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Linear regression

lsq

Least squares, matrix divide

Syntax: x lsq y, lsq[x;y]

Where:

  • x and y are float matrixes with the same number of columns
  • the number of rows of y do not exceed the number of columns
  • the rows of y are linearly independent

returns the least-squares solution of x = (x lsq y) mmu y. That is, if

d:x - (x lsq y) mmu y

then sum d*d is minimized. If y is a square matrix, d is the zero matrix, up to rounding errors.

q)a:1f+3 4#til 12
q)b:4 4#2 7 -2 5 5 3 6 1 -2 5 2 7 5 0 3 4f
q)a lsq b
-0.1233333 0.16      0.4766667 0.28
0.07666667 0.6933333 0.6766667 0.5466667
0.2766667  1.226667  0.8766667 0.8133333
q)a - (a lsq b) mmu b
-4.440892e-16 2.220446e-16 0             0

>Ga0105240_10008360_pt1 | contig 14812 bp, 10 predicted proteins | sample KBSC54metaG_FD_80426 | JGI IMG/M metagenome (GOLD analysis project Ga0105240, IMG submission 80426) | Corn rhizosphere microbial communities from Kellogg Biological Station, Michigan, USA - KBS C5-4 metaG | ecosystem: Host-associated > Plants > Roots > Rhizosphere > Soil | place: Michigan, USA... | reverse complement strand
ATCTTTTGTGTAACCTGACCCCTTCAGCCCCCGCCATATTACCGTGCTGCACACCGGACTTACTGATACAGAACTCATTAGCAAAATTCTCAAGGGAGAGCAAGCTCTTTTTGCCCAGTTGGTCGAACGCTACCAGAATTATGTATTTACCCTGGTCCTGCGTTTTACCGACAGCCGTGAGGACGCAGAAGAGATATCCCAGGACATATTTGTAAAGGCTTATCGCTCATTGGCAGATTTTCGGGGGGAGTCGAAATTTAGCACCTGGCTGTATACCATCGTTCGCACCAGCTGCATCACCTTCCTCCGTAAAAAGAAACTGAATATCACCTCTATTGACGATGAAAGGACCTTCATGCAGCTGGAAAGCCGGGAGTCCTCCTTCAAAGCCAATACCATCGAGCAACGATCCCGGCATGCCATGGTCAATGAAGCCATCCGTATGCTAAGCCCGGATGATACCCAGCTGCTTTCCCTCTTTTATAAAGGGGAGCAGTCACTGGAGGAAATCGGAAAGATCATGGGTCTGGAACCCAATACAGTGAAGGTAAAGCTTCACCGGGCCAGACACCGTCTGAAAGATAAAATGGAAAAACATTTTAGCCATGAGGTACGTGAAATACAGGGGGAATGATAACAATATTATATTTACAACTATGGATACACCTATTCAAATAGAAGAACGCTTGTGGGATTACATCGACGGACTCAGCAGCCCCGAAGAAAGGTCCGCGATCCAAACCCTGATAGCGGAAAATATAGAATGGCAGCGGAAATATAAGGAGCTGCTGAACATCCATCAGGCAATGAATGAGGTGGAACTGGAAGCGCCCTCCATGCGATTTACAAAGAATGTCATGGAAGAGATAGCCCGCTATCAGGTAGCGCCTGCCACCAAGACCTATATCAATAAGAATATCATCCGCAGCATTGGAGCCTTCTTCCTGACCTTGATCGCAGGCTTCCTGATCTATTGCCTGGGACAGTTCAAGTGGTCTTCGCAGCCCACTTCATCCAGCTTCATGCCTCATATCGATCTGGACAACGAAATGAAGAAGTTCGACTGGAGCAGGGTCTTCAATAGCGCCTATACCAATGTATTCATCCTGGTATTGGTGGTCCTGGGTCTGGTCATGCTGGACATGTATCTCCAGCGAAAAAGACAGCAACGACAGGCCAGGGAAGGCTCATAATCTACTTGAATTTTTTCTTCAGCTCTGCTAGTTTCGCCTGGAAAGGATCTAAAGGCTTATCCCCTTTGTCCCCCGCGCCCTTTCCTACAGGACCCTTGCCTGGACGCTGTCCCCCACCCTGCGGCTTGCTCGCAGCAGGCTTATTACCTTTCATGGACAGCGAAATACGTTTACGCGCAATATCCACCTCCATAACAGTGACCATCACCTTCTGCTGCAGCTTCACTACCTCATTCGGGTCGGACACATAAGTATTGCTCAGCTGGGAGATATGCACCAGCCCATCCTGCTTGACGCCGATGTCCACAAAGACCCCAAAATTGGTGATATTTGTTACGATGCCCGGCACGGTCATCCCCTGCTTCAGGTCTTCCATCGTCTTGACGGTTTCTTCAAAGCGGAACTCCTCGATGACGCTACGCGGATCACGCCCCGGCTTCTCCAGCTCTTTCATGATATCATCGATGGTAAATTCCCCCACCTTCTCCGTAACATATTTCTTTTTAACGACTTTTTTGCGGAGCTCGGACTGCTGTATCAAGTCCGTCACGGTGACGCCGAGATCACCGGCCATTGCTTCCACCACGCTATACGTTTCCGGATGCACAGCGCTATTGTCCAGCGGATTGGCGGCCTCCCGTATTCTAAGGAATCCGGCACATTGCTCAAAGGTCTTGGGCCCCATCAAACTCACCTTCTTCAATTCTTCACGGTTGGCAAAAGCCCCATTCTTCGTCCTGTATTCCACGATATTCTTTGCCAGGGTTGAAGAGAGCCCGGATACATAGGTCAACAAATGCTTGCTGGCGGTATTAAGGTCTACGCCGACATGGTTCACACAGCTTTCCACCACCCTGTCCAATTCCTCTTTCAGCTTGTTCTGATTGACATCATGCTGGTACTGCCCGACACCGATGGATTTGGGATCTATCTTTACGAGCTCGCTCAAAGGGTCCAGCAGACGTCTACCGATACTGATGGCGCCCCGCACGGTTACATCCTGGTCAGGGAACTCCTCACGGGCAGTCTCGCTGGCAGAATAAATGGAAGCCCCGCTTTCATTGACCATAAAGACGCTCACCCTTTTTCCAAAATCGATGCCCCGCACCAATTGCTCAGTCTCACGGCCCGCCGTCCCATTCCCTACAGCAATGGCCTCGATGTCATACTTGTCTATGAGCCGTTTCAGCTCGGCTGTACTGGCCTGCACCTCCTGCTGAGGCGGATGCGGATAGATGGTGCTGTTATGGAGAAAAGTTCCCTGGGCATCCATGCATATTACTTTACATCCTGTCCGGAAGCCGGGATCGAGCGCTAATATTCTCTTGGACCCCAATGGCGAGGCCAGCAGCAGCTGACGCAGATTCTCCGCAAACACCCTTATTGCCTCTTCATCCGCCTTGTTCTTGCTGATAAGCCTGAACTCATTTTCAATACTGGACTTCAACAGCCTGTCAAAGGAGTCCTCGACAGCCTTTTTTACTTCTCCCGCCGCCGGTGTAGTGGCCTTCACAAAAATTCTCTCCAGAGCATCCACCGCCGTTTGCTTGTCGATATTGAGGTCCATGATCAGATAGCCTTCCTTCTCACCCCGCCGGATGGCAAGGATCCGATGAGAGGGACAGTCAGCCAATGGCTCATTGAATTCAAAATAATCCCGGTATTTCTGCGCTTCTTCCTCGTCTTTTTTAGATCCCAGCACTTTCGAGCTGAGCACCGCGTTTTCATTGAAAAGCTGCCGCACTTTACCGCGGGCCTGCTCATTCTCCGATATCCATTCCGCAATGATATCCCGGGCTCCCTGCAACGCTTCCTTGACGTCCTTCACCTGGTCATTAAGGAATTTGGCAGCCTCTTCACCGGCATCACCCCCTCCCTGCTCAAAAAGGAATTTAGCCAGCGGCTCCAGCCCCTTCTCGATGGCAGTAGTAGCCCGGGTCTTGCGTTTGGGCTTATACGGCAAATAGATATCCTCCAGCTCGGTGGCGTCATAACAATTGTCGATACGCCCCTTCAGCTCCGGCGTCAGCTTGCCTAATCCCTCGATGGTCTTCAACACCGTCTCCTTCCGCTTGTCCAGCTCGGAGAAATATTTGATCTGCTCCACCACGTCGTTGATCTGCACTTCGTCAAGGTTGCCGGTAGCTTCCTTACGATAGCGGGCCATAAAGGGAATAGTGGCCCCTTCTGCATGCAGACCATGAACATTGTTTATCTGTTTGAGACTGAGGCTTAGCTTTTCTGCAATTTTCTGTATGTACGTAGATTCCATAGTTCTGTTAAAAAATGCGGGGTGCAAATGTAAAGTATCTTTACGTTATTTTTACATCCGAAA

0             8.881784e-16 -8.881784e-16 8.881784e-16
0             0            0             1.776357e-15
q)a ~ (a lsq b) mmu b      / tolerant match
1b

q)b:3 4#2 7 -2 5 5 3 6 1 -2 5 2 7f
q)a lsq b
-0.1055556 0.3333333 0.4944444
0.1113757  1.031746  0.7113757
0.3283069  1.730159  0.9283069
q)a - (a lsq b) mmu b     / minimum squared difference
0.5333333 -0.7333333 -0.2       0.7333333
1.04127   -1.431746  -0.3904762 1.431746
1.549206  -2.130159  -0.5809524 2.130159

lsq solves a normal equations matrix via Cholesky decomposition – solving systems is more robust than matrix inversion and multiplication.

Since V3.6 2017.09.26 inv uses LU decomposition. Previously it used Cholesky decomposition as well.

Polynomial fitting

lsq can be used to approximate x and y values by polynomials.

lsfit:{(enlist y) lsq x xexp/: til 1+z} / fit y to poly in x with degree z
poly:{[c;x]sum c*x xexp til count c}    / polynomial with coefficients c
x:til 6
y:poly[1 5 -3 2] each x   / cubic
lsfit[x;y] each 1 2 3     / linear,quadratic,cubic(=exact) fits
-33 37.6
7 -22.4 12
1 5 -3 2

inv, mmu
Basics: Mathematics
Wikipedia: LU decomposition, Cholesky decomposition